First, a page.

4 Famous Male Writers’ Writing Styles

Every author has his/her own distinctive writing style.  My own evolving writing style utilises dry humour, satirical observations and concise prose.

This week’s blog post is dedicated to 4 famous writers’ writing styles:


James Joyce

James Joyce

(February 2nd 1882 – January 13th 1941)

Notable works: Ulysses, Finnegans Wake, A, Portrait of the Artist as a Young Man. 

Ireland’s most famous author is remembered as being one of the most influential writers of the modernist avant-garde of the early 20th century. Joyce embraced an experimental, stream of consciousness writing style. His seminal work Ulysses contains more vocabulary words (30,030) than the entire Shakespearean canon of 38 plays.

The former poet took his experimental style a step further with his final book, Finnegan’s Wake (1939). Written in Paris over a period of 17 years, Finnegan’s Wake utilises a stream of consciousness style, idiosyncratic language and literary allusions. The book is regarded as one of the most difficult works of fiction in the English language.


William S. Burroughs

WilliamBurroughs (February 5th 1914 – August 2nd 1997)

Notable works: Junkie, Queer, The Soft Machine, The Naked Lunch.

William S. Burroughs was at the forefront of the Beat generation, influencing the likes of Jack Kerouac and Allen Ginsberg.  His often-controversial works (c.f. drugs and homosexuality) include 18 novels, in addition to a number of novellas and short stories, many of which are semi-autobiographical in nature.  Burroughs’s writing is characterised as being sardonic, dark, humorous and confessional.

Burroughs was the pioneer of the collage technique, which entails cutting up text with a pair of scissors and then rearranging it to create new text. His seminal work, the non-linear and highly controversial Naked Lunch was created in this manner.

Click on the links to read my reviews of Junky and Queer.


Ernest Hemingway

Ernest Hemingway

(July 21st 1899 – July 2nd 1961)

Notable works: The Sun Also Rises, For Whom the Bell Tolls, The Old Man & the Sea.

Ernest Hemingway won The Pulitzer Prize for Fiction (1953) and The Nobel Prize in Literature (1954). Hemingway embraced the minimalist style of writing that he had been required to use when he had been a journalist. This style, known as The Iceberg Theory (Theory of Omission), utilised short, terse sentences, which was in stark contrast to the ornate prose of the literati of the time. It is this simple and direct writing style that has endeared Hemingway to so many readers down the years.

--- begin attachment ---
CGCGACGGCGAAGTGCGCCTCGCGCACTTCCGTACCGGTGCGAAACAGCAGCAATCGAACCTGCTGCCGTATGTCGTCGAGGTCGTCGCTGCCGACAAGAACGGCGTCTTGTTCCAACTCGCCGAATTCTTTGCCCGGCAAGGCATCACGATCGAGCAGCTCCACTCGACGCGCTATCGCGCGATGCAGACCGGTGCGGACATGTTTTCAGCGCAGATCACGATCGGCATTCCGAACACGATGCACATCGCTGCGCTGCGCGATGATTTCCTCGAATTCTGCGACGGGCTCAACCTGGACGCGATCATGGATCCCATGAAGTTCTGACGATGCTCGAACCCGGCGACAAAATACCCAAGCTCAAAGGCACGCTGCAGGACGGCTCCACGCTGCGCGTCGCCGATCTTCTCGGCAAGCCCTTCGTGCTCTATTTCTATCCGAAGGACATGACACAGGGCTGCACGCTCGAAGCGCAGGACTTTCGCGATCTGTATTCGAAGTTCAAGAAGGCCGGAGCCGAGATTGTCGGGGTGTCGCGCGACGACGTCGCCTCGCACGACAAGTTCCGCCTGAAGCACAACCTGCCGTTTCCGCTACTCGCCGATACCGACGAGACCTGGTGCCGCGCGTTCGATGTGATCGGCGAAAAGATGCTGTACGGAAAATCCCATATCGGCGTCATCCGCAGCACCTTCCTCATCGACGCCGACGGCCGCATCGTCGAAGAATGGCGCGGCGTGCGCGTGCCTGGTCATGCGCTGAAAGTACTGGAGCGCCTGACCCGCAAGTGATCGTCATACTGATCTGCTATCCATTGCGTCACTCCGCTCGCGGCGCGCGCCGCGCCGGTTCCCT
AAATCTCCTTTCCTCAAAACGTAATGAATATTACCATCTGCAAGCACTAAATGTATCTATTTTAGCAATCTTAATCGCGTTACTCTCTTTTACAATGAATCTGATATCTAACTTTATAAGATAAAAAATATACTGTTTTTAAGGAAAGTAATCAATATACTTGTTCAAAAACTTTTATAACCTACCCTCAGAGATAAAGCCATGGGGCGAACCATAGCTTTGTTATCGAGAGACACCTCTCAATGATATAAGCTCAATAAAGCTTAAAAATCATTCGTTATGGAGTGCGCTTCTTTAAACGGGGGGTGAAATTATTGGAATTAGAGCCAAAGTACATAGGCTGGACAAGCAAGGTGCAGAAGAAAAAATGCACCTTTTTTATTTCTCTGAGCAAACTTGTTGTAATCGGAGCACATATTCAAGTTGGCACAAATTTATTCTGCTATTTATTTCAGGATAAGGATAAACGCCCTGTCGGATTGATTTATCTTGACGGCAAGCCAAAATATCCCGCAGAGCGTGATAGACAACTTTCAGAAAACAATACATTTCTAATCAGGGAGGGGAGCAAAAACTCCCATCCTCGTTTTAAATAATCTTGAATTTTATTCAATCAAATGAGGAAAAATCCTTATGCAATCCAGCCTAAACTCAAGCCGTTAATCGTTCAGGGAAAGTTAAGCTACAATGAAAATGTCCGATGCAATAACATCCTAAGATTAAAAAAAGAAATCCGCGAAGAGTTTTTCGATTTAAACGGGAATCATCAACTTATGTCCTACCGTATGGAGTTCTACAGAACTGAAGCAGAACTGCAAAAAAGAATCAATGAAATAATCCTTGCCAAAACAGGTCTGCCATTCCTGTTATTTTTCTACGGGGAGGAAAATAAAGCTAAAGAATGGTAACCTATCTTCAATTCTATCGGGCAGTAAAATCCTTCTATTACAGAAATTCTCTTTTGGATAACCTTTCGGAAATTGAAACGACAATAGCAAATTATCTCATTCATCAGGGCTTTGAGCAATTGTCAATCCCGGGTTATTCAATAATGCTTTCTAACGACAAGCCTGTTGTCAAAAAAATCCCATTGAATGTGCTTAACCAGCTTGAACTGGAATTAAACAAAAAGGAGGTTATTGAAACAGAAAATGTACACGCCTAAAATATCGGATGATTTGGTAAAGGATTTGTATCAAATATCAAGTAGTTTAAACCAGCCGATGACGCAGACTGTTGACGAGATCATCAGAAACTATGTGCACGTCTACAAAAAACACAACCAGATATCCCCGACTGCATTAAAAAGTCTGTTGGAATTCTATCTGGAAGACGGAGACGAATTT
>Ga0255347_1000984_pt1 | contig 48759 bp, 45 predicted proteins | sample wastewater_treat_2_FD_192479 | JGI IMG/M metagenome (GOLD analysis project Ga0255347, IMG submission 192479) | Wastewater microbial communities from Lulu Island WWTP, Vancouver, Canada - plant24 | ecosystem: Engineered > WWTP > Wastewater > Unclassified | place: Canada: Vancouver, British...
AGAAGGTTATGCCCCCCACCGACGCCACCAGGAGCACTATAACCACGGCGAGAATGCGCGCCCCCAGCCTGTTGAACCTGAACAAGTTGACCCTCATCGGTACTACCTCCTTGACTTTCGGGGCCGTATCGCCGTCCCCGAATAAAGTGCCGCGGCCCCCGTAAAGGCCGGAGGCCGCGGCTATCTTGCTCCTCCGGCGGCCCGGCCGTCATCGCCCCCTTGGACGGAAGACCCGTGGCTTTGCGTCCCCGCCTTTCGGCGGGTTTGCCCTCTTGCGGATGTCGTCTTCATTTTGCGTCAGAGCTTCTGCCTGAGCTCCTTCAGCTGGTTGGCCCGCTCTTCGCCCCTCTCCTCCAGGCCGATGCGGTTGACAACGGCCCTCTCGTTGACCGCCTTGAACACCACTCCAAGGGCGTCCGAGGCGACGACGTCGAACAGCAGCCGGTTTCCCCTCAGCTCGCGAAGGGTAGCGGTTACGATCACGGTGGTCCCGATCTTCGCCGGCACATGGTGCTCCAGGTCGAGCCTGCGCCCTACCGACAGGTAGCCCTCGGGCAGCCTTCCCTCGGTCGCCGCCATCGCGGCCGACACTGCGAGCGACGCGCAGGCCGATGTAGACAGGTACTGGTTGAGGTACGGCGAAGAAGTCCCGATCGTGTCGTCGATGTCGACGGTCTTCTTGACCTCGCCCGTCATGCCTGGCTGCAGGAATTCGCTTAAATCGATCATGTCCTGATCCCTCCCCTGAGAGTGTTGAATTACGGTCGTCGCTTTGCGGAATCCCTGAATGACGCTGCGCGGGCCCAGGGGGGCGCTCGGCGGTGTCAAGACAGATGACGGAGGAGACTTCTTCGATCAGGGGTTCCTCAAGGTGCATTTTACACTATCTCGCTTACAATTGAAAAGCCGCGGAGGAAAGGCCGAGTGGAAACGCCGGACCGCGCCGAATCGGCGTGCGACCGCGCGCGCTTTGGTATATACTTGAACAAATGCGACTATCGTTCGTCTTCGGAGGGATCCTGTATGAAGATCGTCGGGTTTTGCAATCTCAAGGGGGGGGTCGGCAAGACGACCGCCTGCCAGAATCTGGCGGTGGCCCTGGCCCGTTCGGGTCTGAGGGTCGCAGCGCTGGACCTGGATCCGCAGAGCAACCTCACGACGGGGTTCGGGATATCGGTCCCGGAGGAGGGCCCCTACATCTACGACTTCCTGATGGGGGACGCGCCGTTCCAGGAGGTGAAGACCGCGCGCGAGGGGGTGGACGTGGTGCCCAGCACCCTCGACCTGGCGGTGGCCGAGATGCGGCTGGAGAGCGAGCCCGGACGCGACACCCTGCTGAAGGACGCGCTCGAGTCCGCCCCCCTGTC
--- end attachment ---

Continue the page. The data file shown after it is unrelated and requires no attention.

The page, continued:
Click here to read my review of The Old Man and the Sea.


Jack Kerouac

Jack Kerouac

(March 12th 1922 – October 21st 1969)

Notable works: On the Road, The Dharma Bums, Big Sur.

American novelist, poet and artist Jack Kerouac was a member of the Beat Generation.  Kerouac primarily wrote autobiographical novels.  His most famous book, On the Road, is set against a backdrop of poetry, jazz and drug use. It was the defining work of the post-war Beat Generation.

Kerouac typed On The Road over a period of 3 weeks in the spring of 1951, on a 3-inch thick, 120-foot long scroll. Through attempting to omit periods from his work and improvising words he created his own innovative, spontaneous prose writing style – a style that was influenced by Jazz music and Bebop.

Click on the links to read my reviews of Maggie Cassidy and On The Road.


Leave a comment
  • Burroughs – my favourite! The later non-linear stuff went way over my head. Love his earlier writing especially Junky. On The Road is overrated, at least I think so. Never understood what’s so great about it. Maggie Cassidy sounds interesting.

  • Very interesting Guy. James Joyce is too difficult for me, although I rate his Dubliners as one of the best collection of short stories I have read. Does anyone really enjoy Ulysses and Finnegan”s Wake? I’ve been rereading Hemingway recently and think his work will become classic in centuries to come. I cant appreciate Burroughs’ writing style but your blog reminds me to try Kerouac again. Going to do 4 females in a later blog-that would be worth waiting for!

    • Thank you Sue. 4 female authors is a good idea, there was a bit of a gender imbalance with this post. I’ll give it some thought over the coming weeks. Finnegan’s Wake sounds like the perfect read for Lent. I will add Dubliners to my to-read list. The only Joyce I’ve read is a small section of Ulysses. I appreciated his spontaneous prose style, but it wasn’t my kind of book. I would recommend Maggie Cassidy by Kerouac. Have a good weekend.

  • Everyone says James Joyce is a great writer. I don’t think so. I read his work and found it difficult to understand. May be there is something am missing. But i really want to enjoy him the way other people do. Any tips?

    • No tips I’m afraid Madu. I also didn’t much enjoy what little Joyce I’ve read. The Dubliners (his short story collection) has been recommended to me (see previous comment), so I might give those a try. Thank you for stopping by.

  • Very interesting article. I had not heard of The Iceberg Theory, so I probably need to read more Hemingway in general. Anthony Burgess wrote some enthusiastic books on Joyce that are quite enlightening. I also like William Gaddis’s style – tomes of dialogue from unidentified speakers interspersed with oblique descriptions of the physical world, and yet a very funny world is created.

    • I am yet to read any William Gaddis or Anthony Burgess – planning to read A Clockwork Orange this year. Perhaps I’ll do another post on this subject at some point. Thank you for reading.

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